Backported patches mean version numbers of variable utility
Version numbers are everywhere, and yet, they can be misleading. The worst interactions I've had with them came from my life in the web hosting support business. The intersection of library versioning, operating system backports and internal versioning and relatively unsophisticated customer audits would occasionally make my life complicated.
It goes like this. First, you have well-known programs like Apache and OpenSSH. Then you have libraries used by those programs like OpenSSL, libcurl. There are also runtime environments like PHP or Java. All of them have their own version numbering schemes from their respective developers and/or corporate goons.
Then there are operating system vendors like Red Hat, and their products like RHEL (Red Hat Enterprise Linux). They tend to roll up a bunch of releases of Apache and OpenSSH and all of those into a given product of their own, and then call it "version 5" or "version 6" or whatever. They then have point releases along the way, so it might be 5.1 or 5.2 or 6.3 or 6.4. Between those, there are security updates which might come out at any time, and might even be applied without you realizing it if your system is configured to auto-apply patches.
The catch is they tend to keep the same base versions of everything for the entire lifetime of a given product: 5.x, 6.x, etc. RHEL 5, for example, is "still" running Linux 2.6.18. Of course, it's not the stock 2.6.18 which was released way back when. It's had a whole bunch of custom patches applied to add features they decided were important but which actually came out in some later kernel. They also apply security patches as flaws are found. It's still 2.6.18 at its core, and so all of those basic behaviors remain in place, but it slowly improves with time while still remaining more-or-less stable.
Normally, this is not a big deal. People find out about flaws, find out their release was affected, then go and look and find that their machine has already applied the new RPM build from upstream. That new build included a patch to whatever the problem was, and now it's no longer vulnerable. This continues until they retire the release, and that takes on the order of 10 years if you're willing to pay for that kind of stability.
It gets ugly when you have a customer who only sees the "external" version numbers and doesn't see the whole picture. They find out that their server is "running Linux 2.6.18" and flip out because there might have been a dozen security holes discovered in that since it came out.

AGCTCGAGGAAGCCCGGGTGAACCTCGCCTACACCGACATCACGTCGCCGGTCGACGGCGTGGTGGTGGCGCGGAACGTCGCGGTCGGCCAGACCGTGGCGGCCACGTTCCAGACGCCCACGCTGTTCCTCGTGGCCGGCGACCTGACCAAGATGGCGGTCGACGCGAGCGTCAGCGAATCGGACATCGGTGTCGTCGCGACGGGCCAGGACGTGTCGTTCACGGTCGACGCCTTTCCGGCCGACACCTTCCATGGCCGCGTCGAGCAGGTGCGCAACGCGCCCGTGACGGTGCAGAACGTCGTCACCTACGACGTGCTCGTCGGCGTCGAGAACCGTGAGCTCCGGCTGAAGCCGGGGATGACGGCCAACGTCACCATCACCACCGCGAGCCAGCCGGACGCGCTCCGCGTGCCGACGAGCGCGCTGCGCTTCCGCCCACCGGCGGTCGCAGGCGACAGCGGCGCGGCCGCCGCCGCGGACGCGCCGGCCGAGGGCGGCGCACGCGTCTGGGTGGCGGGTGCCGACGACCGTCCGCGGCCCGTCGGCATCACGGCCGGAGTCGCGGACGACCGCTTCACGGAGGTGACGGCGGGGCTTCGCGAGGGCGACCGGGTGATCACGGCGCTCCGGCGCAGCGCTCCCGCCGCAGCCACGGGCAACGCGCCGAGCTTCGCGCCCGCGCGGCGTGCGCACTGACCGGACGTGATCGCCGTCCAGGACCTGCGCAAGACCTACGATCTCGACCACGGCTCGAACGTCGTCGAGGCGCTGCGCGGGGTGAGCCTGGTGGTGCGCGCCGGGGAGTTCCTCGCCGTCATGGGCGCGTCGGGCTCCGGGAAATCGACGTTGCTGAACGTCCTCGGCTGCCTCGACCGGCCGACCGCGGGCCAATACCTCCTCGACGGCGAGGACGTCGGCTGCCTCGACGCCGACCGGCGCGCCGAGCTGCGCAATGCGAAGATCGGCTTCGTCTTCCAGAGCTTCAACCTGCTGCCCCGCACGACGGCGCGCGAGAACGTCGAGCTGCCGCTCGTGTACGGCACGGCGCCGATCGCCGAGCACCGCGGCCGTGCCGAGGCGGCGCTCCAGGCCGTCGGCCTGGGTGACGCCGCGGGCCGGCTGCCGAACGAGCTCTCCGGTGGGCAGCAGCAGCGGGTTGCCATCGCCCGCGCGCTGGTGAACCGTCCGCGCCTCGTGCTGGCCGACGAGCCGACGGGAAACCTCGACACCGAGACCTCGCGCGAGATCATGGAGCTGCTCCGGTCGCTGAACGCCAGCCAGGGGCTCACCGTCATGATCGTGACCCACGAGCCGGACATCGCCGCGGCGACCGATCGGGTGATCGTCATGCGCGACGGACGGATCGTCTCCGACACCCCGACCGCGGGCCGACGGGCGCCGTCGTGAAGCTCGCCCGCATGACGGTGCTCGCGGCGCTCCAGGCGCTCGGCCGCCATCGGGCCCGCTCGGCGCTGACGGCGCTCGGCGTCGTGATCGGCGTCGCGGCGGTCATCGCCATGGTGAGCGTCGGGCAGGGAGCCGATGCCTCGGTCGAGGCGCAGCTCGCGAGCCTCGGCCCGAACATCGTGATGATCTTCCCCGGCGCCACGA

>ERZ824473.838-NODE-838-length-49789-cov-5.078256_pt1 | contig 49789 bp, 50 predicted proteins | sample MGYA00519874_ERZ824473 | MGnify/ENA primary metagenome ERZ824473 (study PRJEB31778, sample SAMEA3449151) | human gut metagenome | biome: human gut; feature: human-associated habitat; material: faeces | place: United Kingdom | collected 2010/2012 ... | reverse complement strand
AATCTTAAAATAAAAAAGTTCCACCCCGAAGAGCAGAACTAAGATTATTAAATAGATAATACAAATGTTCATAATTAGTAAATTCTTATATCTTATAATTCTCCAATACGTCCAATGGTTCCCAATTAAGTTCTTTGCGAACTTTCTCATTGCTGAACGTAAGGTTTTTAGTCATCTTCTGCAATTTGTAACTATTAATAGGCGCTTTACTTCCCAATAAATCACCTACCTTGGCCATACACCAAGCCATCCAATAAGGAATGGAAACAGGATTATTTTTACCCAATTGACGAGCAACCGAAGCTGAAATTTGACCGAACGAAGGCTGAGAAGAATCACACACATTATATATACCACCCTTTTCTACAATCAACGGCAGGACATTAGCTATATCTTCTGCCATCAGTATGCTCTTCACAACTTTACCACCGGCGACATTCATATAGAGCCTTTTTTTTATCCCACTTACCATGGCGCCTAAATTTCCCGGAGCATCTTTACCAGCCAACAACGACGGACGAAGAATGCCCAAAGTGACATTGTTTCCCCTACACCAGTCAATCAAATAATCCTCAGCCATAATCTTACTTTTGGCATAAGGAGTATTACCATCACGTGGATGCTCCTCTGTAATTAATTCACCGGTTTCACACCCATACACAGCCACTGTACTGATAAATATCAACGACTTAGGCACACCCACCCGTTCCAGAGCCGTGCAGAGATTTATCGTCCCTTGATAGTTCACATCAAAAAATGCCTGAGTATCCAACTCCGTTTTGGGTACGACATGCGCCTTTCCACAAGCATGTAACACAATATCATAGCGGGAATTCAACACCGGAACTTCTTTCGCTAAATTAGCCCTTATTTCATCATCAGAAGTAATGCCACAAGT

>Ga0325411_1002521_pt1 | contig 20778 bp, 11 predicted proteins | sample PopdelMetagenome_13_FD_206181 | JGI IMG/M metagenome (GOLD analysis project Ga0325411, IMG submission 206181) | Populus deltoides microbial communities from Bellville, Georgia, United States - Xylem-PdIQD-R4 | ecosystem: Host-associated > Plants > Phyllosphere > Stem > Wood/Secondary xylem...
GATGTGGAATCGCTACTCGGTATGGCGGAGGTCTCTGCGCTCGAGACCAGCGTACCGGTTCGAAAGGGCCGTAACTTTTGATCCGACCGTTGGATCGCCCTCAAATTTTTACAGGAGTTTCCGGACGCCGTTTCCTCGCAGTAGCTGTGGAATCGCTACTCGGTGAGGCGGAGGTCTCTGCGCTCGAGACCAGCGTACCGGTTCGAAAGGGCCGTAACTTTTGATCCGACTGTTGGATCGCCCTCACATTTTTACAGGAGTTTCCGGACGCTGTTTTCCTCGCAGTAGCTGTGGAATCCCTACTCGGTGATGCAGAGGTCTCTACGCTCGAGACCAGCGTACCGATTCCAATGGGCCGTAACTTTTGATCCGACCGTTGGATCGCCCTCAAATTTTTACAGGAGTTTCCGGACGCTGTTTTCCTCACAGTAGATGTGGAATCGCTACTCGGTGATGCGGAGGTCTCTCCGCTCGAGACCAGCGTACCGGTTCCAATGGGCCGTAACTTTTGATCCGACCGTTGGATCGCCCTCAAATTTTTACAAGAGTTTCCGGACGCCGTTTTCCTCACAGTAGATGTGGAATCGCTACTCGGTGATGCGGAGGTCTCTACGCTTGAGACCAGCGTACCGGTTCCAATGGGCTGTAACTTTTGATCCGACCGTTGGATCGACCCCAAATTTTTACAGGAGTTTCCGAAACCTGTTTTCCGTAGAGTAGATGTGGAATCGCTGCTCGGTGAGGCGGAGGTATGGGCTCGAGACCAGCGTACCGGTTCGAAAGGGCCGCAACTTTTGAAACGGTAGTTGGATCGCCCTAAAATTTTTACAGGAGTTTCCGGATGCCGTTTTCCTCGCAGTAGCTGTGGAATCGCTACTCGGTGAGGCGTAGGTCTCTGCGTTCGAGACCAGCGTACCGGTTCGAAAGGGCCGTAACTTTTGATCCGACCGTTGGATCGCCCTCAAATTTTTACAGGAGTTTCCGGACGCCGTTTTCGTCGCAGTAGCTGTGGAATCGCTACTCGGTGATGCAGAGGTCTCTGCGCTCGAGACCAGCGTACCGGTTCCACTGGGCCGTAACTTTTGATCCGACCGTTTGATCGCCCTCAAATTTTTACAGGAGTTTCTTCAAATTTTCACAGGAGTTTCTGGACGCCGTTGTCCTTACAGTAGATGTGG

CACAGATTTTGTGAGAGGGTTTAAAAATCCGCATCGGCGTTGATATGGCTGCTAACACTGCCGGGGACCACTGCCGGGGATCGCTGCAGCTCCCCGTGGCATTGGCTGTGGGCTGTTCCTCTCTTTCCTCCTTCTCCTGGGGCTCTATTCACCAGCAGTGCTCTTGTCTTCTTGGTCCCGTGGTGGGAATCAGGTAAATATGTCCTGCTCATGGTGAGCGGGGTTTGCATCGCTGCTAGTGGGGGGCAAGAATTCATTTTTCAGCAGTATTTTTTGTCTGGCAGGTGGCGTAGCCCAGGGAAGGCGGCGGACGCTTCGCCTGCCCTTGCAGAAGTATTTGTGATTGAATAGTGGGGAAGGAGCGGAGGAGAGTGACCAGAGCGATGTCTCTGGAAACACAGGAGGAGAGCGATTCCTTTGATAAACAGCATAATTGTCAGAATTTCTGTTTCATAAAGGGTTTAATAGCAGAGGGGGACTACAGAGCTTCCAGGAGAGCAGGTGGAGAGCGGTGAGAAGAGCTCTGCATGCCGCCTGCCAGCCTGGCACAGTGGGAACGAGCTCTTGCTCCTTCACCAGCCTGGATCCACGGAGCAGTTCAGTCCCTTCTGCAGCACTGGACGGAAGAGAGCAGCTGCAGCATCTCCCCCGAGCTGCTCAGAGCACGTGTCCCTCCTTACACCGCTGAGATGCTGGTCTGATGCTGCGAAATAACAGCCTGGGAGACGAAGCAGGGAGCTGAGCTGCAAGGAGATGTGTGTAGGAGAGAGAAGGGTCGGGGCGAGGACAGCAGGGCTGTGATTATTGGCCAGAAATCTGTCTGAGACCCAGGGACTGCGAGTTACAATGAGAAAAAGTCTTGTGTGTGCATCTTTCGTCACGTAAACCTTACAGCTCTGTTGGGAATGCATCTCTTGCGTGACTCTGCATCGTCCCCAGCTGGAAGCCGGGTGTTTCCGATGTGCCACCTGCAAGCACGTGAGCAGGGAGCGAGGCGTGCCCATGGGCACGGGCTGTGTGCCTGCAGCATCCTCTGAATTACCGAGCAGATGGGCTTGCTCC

We'd usually get tickets from people who had run some external auditing script against their server. It would see the "Apache/1.3.30" or whatever and would proclaim that it had bunches of vulnerabilities from that alone. It didn't actually check for whether they were still vulnerable or not. Every time someone did this, some poor tech like me would have to go through and explain exactly what was going on. It usually went something like this:
"It wants at least version X of program Y because of vulnerabilities A, B, and C. Red Hat patched A in build 1, B in build 15, and C in build 30. Your server has build 45, so you have patches for all of those problems even though it still displays as some version before X".
Basically, these programs would trip out at the results of the Server: line in a HTTP response and would miss the fact it came from a RPM that was in fact up to date.
Usually, I could grab one of these tickets, do the foot work and prove that everything was already patched, and they'd be happy. I'd also try to explain the situation to them so they didn't freak out nearly as much in the future.
Unfortunately, now and then, someone would take them literally and would start trying to get everything upgraded to meet their demands. That is, if the customer said the audit program wanted PHP version X, then the tech would try to build it manually on the machine. This would mean rebuilding a great many other things which relied on it, since a Red Hat type distribution is a huge mass of interlinked dependencies.
This is a non-trivial matter, and you really don't want people trying to do this on a whim. They usually get it wrong, and remember, it's probably completely unnecessary due to the backporting of patches I described earlier. There's another problem that's not quite as obviously which actually will make things worse down the road: taking them off the main line.
By that, I mean that once a server is running a custom build of some package, be it PHP or Apache or even the kernel, odds are, it's not going to ever run the "official" package of that program ever again. It'll probably just have that one-off build installed as the result of that ticket, and that build will sit there and rot until the machine is shut down... or cracked.
This is because when a customer demands and receives a special build, they usually aren't moved to a new package stream. Instead, they only get the one patch and then that's it forever. Actually moving the customer's machine to a new provider for that package would mean actually having a provider and "build master" who maintains such things, and that's well beyond the scope of what support techs usually get to do.
So, if you're one of these customers, be careful what you ask for. If you make some unreasonable request and they make a one-off build of some package, you run the risk of never receiving another automatic update for that program ever again. If you really need to do this, make sure they move you onto another maintained source of packages and don't just "rpm -Uvh blah" and leave it like that until the heat death of the universe.
Stuff like this is basically easy job security for sysadmins.